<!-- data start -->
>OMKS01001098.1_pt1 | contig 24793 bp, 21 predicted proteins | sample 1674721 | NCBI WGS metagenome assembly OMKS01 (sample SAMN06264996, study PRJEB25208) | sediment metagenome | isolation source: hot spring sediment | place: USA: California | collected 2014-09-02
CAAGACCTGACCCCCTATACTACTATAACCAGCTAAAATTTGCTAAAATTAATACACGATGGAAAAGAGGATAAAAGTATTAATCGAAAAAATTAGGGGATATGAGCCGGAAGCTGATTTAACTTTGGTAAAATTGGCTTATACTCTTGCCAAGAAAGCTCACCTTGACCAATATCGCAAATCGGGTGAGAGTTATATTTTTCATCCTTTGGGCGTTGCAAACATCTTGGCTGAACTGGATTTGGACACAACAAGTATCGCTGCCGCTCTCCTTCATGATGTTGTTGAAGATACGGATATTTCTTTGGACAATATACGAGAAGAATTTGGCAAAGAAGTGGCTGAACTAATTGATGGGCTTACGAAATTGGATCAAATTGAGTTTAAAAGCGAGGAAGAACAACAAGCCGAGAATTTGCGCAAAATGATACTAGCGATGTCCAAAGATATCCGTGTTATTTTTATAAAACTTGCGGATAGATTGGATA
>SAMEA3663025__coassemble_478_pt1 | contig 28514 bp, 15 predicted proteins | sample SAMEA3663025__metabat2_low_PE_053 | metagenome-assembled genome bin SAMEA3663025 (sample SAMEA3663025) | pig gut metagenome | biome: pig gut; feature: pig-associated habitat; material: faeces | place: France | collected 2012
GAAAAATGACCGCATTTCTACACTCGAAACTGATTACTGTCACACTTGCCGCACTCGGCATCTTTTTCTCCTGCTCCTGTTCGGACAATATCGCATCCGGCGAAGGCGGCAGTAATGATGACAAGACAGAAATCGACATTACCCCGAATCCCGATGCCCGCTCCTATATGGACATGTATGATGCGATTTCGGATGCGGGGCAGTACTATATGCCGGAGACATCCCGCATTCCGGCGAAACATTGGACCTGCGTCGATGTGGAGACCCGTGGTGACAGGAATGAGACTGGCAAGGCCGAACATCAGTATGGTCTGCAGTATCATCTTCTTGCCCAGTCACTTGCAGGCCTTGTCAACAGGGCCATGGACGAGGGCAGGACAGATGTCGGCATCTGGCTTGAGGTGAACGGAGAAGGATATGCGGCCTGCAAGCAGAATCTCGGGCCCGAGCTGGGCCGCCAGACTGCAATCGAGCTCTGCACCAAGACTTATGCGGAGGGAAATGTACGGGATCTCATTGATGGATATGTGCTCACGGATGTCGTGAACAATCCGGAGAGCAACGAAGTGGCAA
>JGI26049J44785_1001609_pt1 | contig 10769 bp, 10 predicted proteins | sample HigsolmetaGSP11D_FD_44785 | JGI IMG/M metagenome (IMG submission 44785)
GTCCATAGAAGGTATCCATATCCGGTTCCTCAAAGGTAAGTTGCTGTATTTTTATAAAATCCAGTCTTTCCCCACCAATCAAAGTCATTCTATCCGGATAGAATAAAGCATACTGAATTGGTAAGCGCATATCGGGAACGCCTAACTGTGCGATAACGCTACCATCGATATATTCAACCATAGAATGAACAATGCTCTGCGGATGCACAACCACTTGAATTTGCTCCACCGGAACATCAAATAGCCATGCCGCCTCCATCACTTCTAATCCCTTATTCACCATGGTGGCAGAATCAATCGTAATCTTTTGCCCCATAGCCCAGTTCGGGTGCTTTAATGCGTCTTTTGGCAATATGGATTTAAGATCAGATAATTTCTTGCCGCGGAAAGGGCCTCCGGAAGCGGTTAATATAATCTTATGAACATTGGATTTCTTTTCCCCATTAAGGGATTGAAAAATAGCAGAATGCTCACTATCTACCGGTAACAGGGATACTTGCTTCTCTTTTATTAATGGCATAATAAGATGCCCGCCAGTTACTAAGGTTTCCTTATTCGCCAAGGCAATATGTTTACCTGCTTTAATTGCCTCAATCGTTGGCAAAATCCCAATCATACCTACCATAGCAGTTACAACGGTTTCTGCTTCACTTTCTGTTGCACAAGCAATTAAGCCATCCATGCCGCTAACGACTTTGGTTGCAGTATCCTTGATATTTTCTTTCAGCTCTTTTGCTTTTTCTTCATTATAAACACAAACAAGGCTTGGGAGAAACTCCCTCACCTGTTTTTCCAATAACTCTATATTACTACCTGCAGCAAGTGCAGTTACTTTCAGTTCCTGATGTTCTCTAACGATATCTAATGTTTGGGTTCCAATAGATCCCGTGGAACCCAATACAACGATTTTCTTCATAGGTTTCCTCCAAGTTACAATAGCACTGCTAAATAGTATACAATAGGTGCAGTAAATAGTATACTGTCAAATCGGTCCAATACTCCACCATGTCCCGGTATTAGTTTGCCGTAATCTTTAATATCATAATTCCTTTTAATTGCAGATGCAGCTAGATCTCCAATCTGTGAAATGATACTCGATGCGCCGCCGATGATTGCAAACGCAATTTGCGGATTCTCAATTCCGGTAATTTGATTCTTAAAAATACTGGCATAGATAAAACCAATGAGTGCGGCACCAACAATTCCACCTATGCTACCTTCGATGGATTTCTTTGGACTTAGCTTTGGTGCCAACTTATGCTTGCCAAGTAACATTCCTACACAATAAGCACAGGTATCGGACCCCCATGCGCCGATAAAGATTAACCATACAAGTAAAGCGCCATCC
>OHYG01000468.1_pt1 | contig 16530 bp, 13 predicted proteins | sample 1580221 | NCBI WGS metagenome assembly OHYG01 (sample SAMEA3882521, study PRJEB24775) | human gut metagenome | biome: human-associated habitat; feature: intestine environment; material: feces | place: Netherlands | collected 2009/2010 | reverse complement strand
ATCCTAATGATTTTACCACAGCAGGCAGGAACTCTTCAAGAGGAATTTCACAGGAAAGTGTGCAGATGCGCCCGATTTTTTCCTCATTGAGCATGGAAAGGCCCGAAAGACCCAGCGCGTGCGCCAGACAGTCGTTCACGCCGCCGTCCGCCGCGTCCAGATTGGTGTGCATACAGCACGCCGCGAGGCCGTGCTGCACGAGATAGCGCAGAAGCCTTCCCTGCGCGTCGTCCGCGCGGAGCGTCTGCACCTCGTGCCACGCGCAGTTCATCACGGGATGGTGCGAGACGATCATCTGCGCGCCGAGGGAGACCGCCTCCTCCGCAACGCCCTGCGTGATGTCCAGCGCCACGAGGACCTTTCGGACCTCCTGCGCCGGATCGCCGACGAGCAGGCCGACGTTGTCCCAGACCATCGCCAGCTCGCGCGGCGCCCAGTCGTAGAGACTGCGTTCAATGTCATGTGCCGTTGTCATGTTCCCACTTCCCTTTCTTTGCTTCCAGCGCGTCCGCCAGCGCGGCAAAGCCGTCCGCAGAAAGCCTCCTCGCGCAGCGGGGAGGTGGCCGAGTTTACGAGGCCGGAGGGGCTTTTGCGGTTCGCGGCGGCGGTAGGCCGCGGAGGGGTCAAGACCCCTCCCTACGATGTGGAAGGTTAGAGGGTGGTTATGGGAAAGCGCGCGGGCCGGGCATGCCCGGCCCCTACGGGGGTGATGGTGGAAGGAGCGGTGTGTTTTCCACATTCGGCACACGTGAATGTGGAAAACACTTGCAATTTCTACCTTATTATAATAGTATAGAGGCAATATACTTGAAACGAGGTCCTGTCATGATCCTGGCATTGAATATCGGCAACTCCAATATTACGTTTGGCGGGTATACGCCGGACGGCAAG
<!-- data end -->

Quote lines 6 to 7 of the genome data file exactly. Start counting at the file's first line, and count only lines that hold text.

GTCCATAGAAGGTATCCATATCCGGTTCCTCAAAGGTAAGTTGCTGTATTTTTATAAAATCCAGTCTTTCCCCACCAATCAAAGTCATTCTATCCGGATAGAATAAAGCATACTGAATTGGTAAGCGCATATCGGGAACGCCTAACTGTGCGATAACGCTACCATCGATATATTCAACCATAGAATGAACAATGCTCTGCGGATGCACAACCACTTGAATTTGCTCCACCGGAACATCAAATAGCCATGCCGCCTCCATCACTTCTAATCCCTTATTCACCATGGTGGCAGAATCAATCGTAATCTTTTGCCCCATAGCCCAGTTCGGGTGCTTTAATGCGTCTTTTGGCAATATGGATTTAAGATCAGATAATTTCTTGCCGCGGAAAGGGCCTCCGGAAGCGGTTAATATAATCTTATGAACATTGGATTTCTTTTCCCCATTAAGGGATTGAAAAATAGCAGAATGCTCACTATCTACCGGTAACAGGGATACTTGCTTCTCTTTTATTAATGGCATAATAAGATGCCCGCCAGTTACTAAGGTTTCCTTATTCGCCAAGGCAATATGTTTACCTGCTTTAATTGCCTCAATCGTTGGCAAAATCCCAATCATACCTACCATAGCAGTTACAACGGTTTCTGCTTCACTTTCTGTTGCACAAGCAATTAAGCCATCCATGCCGCTAACGACTTTGGTTGCAGTATCCTTGATATTTTCTTTCAGCTCTTTTGCTTTTTCTTCATTATAAACACAAACAAGGCTTGGGAGAAACTCCCTCACCTGTTTTTCCAATAACTCTATATTACTACCTGCAGCAAGTGCAGTTACTTTCAGTTCCTGATGTTCTCTAACGATATCTAATGTTTGGGTTCCAATAGATCCCGTGGAACCCAATACAACGATTTTCTTCATAGGTTTCCTCCAAGTTACAATAGCACTGCTAAATAGTATACAATAGGTGCAGTAAATAGTATACTGTCAAATCGGTCCAATACTCCACCATGTCCCGGTATTAGTTTGCCGTAATCTTTAATATCATAATTCCTTTTAATTGCAGATGCAGCTAGATCTCCAATCTGTGAAATGATACTCGATGCGCCGCCGATGATTGCAAACGCAATTTGCGGATTCTCAATTCCGGTAATTTGATTCTTAAAAATACTGGCATAGATAAAACCAATGAGTGCGGCACCAACAATTCCACCTATGCTACCTTCGATGGATTTCTTTGGACTTAGCTTTGGTGCCAACTTATGCTTGCCAAGTAACATTCCTACACAATAAGCACAGGTATCGGACCCCCATGCGCCGATAAAGATTAACCATACAAGTAAAGCGCCATCC
>OHYG01000468.1_pt1 | contig 16530 bp, 13 predicted proteins | sample 1580221 | NCBI WGS metagenome assembly OHYG01 (sample SAMEA3882521, study PRJEB24775) | human gut metagenome | biome: human-associated habitat; feature: intestine environment; material: feces | place: Netherlands | collected 2009/2010 | reverse complement strand